Hailed as the most sweeping overhaul of the pension system in decades, the Pension Protection Act of 2006 is touching all facets of the financial services community–including hedge funds. The Act modifies the Department of Labor’s (DOL) plan asset regulation by allowing hedge fund advisors to accept more money from pension programs.
In essence, what the pension law does is enable hedge fund advisors to pull in more pension fund money “in terms of the percentage of the [hedge fund's assets] before tripping DOL rules,” explains Michael Tannenbaum, a partner at New York law firm Tannenbaum Helpern Syracuse & Hirschtritt LLP. Once a fund has more than 25% of its money in pension plan assets, it becomes subject to DOL rules. However, under the new pension law, when a hedge fund computes the 25%, it would be required to include those plans that are subject to ERISA, individual retirement accounts, and Keogh plans, but the fund “no longer has to consider government or non-U.S. pension plans,” he explains. As a result, “it will take a longer time to get up to that 25% [threshold], which is favorable.”
Tannenbaum believes that the Act’s modification to the plan asset rule is just another sign of the trend toward more hedge funds seeking pension investor assets. More and more hedge fund advisors are voluntarily registering with the SEC so they become more attractive to pension funds. “Pension trustees are fiduciaries and they have certain responsibilities, one of which is to be prudent in selecting managers,” Tannenbaum says. “So you’d want to choose a manager that’s registered with the SEC.”
On the issue of registration, in response to the D.C. Circuit Court of Appeals’ decision in Goldstein v. SEC, which struck down the SEC’s hedge fund manager registration rule, the SEC decided not to challenge the ruling and instead issued a no-action letter in August announcing that hedge fund advisors may withdraw their registrations if they do so by February 1, 2007. As of mid-September, 84 hedge fund advisors had de-registered, according to an SEC spokesman.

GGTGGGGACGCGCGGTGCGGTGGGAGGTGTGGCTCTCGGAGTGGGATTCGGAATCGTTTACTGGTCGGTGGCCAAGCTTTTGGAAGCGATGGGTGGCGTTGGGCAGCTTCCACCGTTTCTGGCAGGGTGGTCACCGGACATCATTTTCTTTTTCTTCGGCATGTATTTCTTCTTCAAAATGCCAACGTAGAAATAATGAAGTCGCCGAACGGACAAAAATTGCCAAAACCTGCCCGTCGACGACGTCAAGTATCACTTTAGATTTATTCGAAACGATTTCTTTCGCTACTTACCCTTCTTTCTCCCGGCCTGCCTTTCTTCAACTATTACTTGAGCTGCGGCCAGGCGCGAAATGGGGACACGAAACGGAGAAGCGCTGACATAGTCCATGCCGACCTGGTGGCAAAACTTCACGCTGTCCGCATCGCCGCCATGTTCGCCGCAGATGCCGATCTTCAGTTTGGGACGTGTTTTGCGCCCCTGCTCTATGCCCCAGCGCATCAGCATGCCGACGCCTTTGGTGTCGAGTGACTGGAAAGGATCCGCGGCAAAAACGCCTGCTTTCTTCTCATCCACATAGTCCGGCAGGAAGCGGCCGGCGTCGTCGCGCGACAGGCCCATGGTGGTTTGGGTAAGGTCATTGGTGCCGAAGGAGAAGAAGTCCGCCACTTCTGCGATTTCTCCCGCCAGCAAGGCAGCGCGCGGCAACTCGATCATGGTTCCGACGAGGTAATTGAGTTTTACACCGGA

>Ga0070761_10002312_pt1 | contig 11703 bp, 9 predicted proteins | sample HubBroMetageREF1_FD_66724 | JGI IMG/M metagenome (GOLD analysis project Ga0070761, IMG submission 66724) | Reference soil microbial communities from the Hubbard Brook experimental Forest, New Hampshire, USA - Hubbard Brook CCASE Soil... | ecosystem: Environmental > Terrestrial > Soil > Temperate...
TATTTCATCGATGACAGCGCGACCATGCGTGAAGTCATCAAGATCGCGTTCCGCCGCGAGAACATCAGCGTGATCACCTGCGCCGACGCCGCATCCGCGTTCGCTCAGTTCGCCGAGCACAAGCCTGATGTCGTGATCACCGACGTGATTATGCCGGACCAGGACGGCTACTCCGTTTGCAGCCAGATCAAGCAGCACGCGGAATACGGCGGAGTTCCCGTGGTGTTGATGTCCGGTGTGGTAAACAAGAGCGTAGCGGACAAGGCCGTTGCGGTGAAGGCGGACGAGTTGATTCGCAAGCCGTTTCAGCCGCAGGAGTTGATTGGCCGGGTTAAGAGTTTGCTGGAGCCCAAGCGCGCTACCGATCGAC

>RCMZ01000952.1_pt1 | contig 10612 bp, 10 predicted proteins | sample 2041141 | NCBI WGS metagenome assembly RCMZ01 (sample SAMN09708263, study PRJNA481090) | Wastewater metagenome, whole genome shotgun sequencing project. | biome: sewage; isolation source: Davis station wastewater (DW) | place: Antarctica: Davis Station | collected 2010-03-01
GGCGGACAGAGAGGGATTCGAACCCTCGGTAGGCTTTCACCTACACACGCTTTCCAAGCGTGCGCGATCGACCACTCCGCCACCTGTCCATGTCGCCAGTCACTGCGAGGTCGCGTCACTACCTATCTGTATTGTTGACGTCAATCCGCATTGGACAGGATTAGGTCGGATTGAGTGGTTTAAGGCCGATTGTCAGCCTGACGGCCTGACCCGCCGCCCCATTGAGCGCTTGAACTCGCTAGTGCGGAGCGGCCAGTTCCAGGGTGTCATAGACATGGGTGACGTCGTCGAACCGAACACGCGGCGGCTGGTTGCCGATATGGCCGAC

In testimony before the DOL Advisory Council in August, John Gaine, president of the Managed Funds Association, said that while the plan asset rules within the pension Act are “a good first step” to encouraging more pension funds to invest in hedge funds, he believes the plan asset rules should be modified further in order to “enhance the investment opportunities available to plans,” and to eliminate confusion in some areas. The current lack of guidance, he said, “Causes hedge fund managers to incur unnecessary compliance costs, which are ultimately passed on to all investors in a fund.” Gaine said there are currently more than 8,000 hedge funds with $1.2 trillion in assets under management.
For instance, Gaine said hedge funds need clarity regarding how the plan asset rules apply to them, which would help “minimize the administrative burdens and expenses that hedge funds face when they choose to accept ERISA investors.” Gaine also said that changes that would treat hedge funds like venture capital funds and real estate funds–which are generally not subject to ERISA– and “would provide ERISA plans greater flexibility with respect to their investment options.”
Mainstreaming = Regulation
While the plan asset rules within the Act are a definite loosening of the pension rules as they apply to hedge funds, John Rekenthaler, VP of research at Morningstar, says that the fact that hedge funds are seeking more money from public, private, and government pension funds is a sign that hedge funds are going more “mainstream.” This is precisely why regulators are zeroing in on hedge funds, he says, warning that further regulatory changes reining in the industry may be inevitable. “Where there is a loosening [of regulation] there will also be a tightening,” he says.
The new plan asset rules are mainly good news for large single funds as well as funds of funds–not the mid-sized single funds that Morningstar interacts with, Rekenthaler notes. Indeed, Gaine said in his testimony that while pension plans may invest directly with a hedge fund, most plans gain access through a fund of funds arrangement because it gives the plans “a chance to learn about hedge fund before investing in them directly, access to individual hedge funds that are closed to the broader community, and a tailored investment strategy.”
Gaine noted in his testimony that as it stands now, investors in hedge funds are mainly public pension plans, university endowments, or other large institutions, and wealthy individuals. However, some large pension funds, including those of General Electric, General Motors, and Verizon, include hedge funds in their portfolios, he said. Defined benefit pension plans, too, have become increasingly interested in hedge funds, he said, “due to the diversity of the investment styles available to help such plans meet their benefit obligations.” But statistics show that only about $71 billion in pension fund assets (both corporate and public) were invested directly in hedge funds as of January 2005, he pointed out, compared to the more than $1.8 trillion held by corporate defined benefit pension plans at the end of 2004.